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ALEX GOODMAN/Bridges: This young jazz guitarist has released several impressive albums in the past but this one stops you in your tracks and makes you utter an involuntary ‘goddamn!'. Very much an angular, thinking man's jazz date, Goodman has got the vibe of those certain 50's cartoons where the line would go nuts to a jazz score and move your mind somewhere well out of the box. Tasty stuff that might not be easy but certainly isn't a challenge to listen to. This cat has plugged into some universal, cosmic vibe that'll get you under it's spell whether or not you like sitting down jazz. Killer stuff.

TOMMY IGOE & The Birdland Big Band/Eleven: It's one of those you had to be there things, but now it's byte size, just right for a cd player near you. Igoe's perpetually sold out Friday night show at Birdland comes home on this outing and the crew simply smokes. Raving it up on just about any jazz flavor you want, Igoe's crew are mostly all leaders in their own rights and the sparks fly. Killer stuff that reminds the casual jazz fan why he became a fan in the first place, this sets the new gold standard for big band in these times. A sweat inducing workout where the good vibes just don't quit---and you won't want them to either. Check it out.

KATY BOYD/Paper Hearts: There's something about living what you write that adds the blood and humanity to the work and Boyd is one of those singer/songwriters that walks it like she talks it. Coming back to music after a while away and finding herself in the midst of a bunch of Nanci Griffith hands, Boyd is one of those golden low key fires that burns like the original Chanukah candles. Practically a distaff Billy Joe Shaver, this is some of the meatiest songwriting this side of Townes Van Zandt. If you love the genre, be sure to check this out, it's a winner throughout.

ERIC MARIENTHAL/It's Love: An interesting, personal kind of album. Yep, you get a load of saxy, love songs, but the basis of this album is Marienthal looking back at his career and rounding up cats he loved playing with---even if it's been a while. The soulful sax soars and it's a bunch of smooth jazz you can skate on without worrying about a wipe out. He knows his stuff and delivers goods, plain and simple, but with lots of feeling.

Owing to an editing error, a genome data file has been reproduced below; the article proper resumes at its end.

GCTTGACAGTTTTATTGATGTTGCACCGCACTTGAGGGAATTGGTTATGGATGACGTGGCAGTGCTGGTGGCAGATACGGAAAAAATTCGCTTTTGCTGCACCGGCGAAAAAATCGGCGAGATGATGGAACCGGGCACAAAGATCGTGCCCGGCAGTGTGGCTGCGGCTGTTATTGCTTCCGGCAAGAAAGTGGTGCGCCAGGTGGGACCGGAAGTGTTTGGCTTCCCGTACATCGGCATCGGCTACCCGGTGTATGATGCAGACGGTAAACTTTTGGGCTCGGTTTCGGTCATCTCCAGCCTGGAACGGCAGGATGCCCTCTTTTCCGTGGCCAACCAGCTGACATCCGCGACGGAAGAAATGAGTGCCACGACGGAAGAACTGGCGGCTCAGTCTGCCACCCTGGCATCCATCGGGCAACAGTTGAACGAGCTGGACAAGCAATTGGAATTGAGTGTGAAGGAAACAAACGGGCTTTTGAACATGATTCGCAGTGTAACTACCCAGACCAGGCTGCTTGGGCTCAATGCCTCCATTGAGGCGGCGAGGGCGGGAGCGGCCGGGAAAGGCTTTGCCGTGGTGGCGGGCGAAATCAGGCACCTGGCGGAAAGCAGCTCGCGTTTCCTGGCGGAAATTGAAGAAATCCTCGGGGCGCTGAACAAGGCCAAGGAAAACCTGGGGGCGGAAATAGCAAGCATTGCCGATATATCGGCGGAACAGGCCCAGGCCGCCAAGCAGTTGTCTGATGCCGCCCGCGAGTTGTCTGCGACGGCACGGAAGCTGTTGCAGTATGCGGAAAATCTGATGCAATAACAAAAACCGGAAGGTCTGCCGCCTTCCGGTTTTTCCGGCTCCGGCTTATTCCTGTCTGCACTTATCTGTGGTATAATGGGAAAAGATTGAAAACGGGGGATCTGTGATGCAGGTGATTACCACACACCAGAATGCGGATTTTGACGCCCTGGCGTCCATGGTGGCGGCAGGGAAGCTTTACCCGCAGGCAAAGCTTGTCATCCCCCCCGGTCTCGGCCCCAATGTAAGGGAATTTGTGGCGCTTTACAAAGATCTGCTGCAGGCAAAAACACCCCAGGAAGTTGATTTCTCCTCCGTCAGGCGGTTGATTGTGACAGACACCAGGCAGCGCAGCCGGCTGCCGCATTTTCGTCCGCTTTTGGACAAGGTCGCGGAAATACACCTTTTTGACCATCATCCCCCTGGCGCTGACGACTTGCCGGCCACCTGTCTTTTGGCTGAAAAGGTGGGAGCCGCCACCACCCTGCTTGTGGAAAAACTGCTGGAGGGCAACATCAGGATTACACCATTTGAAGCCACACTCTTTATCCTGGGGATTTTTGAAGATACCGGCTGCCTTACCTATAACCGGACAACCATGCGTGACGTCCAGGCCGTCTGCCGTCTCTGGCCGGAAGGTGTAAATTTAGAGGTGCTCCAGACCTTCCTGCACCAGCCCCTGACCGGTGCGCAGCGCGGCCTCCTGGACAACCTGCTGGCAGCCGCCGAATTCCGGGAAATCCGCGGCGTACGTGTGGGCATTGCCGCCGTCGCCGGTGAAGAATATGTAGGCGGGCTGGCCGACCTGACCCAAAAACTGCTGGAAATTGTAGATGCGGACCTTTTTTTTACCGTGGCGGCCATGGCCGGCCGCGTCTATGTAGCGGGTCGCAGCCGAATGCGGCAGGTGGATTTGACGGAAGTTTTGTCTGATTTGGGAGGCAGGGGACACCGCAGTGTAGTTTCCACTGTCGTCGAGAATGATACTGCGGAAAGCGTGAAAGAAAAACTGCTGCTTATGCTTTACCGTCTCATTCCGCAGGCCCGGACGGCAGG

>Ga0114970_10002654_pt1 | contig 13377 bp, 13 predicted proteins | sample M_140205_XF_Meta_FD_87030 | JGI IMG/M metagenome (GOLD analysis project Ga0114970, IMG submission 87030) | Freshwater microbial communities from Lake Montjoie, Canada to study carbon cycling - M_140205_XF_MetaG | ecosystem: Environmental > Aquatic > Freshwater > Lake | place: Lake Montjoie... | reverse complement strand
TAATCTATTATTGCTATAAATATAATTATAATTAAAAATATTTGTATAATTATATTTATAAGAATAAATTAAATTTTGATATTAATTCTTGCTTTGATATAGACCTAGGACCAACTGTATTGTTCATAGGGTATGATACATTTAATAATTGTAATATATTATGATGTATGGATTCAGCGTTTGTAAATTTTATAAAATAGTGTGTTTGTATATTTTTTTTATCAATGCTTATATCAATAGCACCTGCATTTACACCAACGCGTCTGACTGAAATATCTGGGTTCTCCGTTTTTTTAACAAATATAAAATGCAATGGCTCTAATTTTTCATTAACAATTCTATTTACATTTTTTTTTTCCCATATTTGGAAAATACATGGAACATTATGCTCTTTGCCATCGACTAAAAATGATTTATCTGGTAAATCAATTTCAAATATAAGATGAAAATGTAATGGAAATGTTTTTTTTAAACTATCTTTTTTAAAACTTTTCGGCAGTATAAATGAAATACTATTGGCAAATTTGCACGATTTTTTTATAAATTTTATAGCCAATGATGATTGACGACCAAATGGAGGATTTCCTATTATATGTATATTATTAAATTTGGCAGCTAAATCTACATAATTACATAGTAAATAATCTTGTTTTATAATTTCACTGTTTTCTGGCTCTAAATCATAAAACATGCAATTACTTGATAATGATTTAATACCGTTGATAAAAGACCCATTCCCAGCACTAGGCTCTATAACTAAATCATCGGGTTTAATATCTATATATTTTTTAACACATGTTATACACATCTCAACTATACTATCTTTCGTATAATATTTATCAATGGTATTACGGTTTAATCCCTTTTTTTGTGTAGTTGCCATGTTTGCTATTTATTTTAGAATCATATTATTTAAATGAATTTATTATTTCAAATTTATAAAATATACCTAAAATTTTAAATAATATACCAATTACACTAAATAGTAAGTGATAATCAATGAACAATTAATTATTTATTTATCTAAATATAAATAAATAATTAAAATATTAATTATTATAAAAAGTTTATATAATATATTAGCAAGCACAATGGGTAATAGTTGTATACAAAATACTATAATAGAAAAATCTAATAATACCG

GUY DAVIS/The Adventures of Fishy Waters--In Bed With the Blues: Staking out a territory somewhere between Mark Twain and Shel Silverstein, contemporarily traditionalist bluesman Guy Davis comes in with a two cd audio play where the music is just as important as the words, but it's almost like a modern day take on a Brer Rabbit kind of thing, even though it's not necessessarily for kids. A highly ambitious undertaking that's not just creative for the sake of creativity, this is wonderful forward looking look back that's really going to grab your thoughts and interest. With a vibe as old as the griots, Davis carries this one man tour de force to the utmost extremes. A killer set for blues fans looking for something traditional that doesn't take them to sweet home Chicago one more time. Check it out, this is so cool it'll drive you nuts. By the way Chicago heads, Davis will be at SPACE in Evanston on 2/5. Be there or be square!

JOHN RAYMOND/Strength & Song: Here's a debut from a young trumpeter that's produced by Jon Faddis with Gerald Clayton and Gilad Hekselman along for the ride. While he's certainly digested his share of modal period Miles, he knows the score well. A tyro in his high school and college years, which recently ended in 2009, he moved to New York and made his presence known to those in the know. A solid set for contemporary ears, this is a young jazzbo that's going to be lighting fires in his wake where ever he goes. Hot stuff.

SUE HALLORAN & KEN HITCHCOCK/I Can Cook Too: The hype sheet says they've been working together forever even though this is their first recording together. The simpatico shows as the sax man let's the jazzy lady shine with her songs and she gives him the space to let the flights of fancy take place. With a bunch of New York well traveled cats bringing the large combo to a boil, this is massively fun stuff for anyone looking for a crisp, solid sounding jazz vocal date. Highlighting the usual lounge war horse song fare, they make it sound like the old pals you love to see at the local watering hole when they show up for an extended stay. A winner throughout.

TREASURE TRAIN: Here's a charming pic for the kids starring the ol' Mickster as a screwy train engineer that going to restore his old engine so a bunch of kids can take a Cambodian stray back to his home. A sprightly and delightful pic you can bet the kids will get your money's worth from as it has easy repeatability and just right flow to keep the kids under control as they sit there memorizing the lines. Fun stuff.

Volume 35/Number 92
January 31, 2011
830 W. Route 22 #144
Lake Zurich, IL., 60047
CHRIS SPECTOR, Editor and Publisher
Copyright 2012 Midwest Record

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